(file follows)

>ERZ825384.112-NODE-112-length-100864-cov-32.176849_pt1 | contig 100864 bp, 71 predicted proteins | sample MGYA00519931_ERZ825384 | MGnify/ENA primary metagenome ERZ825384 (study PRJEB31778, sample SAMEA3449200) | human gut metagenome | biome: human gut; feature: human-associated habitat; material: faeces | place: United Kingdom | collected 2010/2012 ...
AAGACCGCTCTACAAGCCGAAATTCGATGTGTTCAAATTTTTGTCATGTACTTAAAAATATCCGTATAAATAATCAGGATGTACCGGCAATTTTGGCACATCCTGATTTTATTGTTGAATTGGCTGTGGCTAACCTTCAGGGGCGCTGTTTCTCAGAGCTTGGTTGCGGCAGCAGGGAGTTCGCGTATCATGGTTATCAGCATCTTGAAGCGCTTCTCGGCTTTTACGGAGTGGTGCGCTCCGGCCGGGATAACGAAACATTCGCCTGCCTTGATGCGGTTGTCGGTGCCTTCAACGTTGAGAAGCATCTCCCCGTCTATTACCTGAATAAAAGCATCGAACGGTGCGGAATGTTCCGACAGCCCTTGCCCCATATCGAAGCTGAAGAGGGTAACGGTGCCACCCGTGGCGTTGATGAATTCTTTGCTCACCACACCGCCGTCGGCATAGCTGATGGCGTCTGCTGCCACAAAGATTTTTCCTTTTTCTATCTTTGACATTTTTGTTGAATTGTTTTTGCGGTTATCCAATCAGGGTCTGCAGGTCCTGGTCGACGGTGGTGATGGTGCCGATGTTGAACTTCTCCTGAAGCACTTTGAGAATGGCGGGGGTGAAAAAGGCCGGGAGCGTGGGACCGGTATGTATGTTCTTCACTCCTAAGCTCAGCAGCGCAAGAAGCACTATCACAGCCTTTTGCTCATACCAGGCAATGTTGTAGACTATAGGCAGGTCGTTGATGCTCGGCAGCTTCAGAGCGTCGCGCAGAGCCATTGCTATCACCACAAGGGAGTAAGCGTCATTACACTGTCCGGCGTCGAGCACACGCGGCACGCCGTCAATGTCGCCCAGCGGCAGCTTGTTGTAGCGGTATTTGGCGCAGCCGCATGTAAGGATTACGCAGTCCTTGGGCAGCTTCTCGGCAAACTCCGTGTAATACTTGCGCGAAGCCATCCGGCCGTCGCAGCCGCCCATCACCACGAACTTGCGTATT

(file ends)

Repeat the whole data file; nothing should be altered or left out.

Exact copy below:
>ERZ825384.112-NODE-112-length-100864-cov-32.176849_pt1 | contig 100864 bp, 71 predicted proteins | sample MGYA00519931_ERZ825384 | MGnify/ENA primary metagenome ERZ825384 (study PRJEB31778, sample SAMEA3449200) | human gut metagenome | biome: human gut; feature: human-associated habitat; material: faeces | place: United Kingdom | collected 2010/2012 ...
AAGACCGCTCTACAAGCCGAAATTCGATGTGTTCAAATTTTTGTCATGTACTTAAAAATATCCGTATAAATAATCAGGATGTACCGGCAATTTTGGCACATCCTGATTTTATTGTTGAATTGGCTGTGGCTAACCTTCAGGGGCGCTGTTTCTCAGAGCTTGGTTGCGGCAGCAGGGAGTTCGCGTATCATGGTTATCAGCATCTTGAAGCGCTTCTCGGCTTTTACGGAGTGGTGCGCTCCGGCCGGGATAACGAAACATTCGCCTGCCTTGATGCGGTTGTCGGTGCCTTCAACGTTGAGAAGCATCTCCCCGTCTATTACCTGAATAAAAGCATCGAACGGTGCGGAATGTTCCGACAGCCCTTGCCCCATATCGAAGCTGAAGAGGGTAACGGTGCCACCCGTGGCGTTGATGAATTCTTTGCTCACCACACCGCCGTCGGCATAGCTGATGGCGTCTGCTGCCACAAAGATTTTTCCTTTTTCTATCTTTGACATTTTTGTTGAATTGTTTTTGCGGTTATCCAATCAGGGTCTGCAGGTCCTGGTCGACGGTGGTGATGGTGCCGATGTTGAACTTCTCCTGAAGCACTTTGAGAATGGCGGGGGTGAAAAAGGCCGGGAGCGTGGGACCGGTATGTATGTTCTTCACTCCTAAGCTCAGCAGCGCAAGAAGCACTATCACAGCCTTTTGCTCATACCAGGCAATGTTGTAGACTATAGGCAGGTCGTTGATGCTCGGCAGCTTCAGAGCGTCGCGCAGAGCCATTGCTATCACCACAAGGGAGTAAGCGTCATTACACTGTCCGGCGTCGAGCACACGCGGCACGCCGTCAATGTCGCCCAGCGGCAGCTTGTTGTAGCGGTATTTGGCGCAGCCGCATGTAAGGATTACGCAGTCCTTGGGCAGCTTCTCGGCAAACTCCGTGTAATACTTGCGCGAAGCCATCCGGCCGTCGCAGCCGCCCATCACCACGAACTTGCGTATT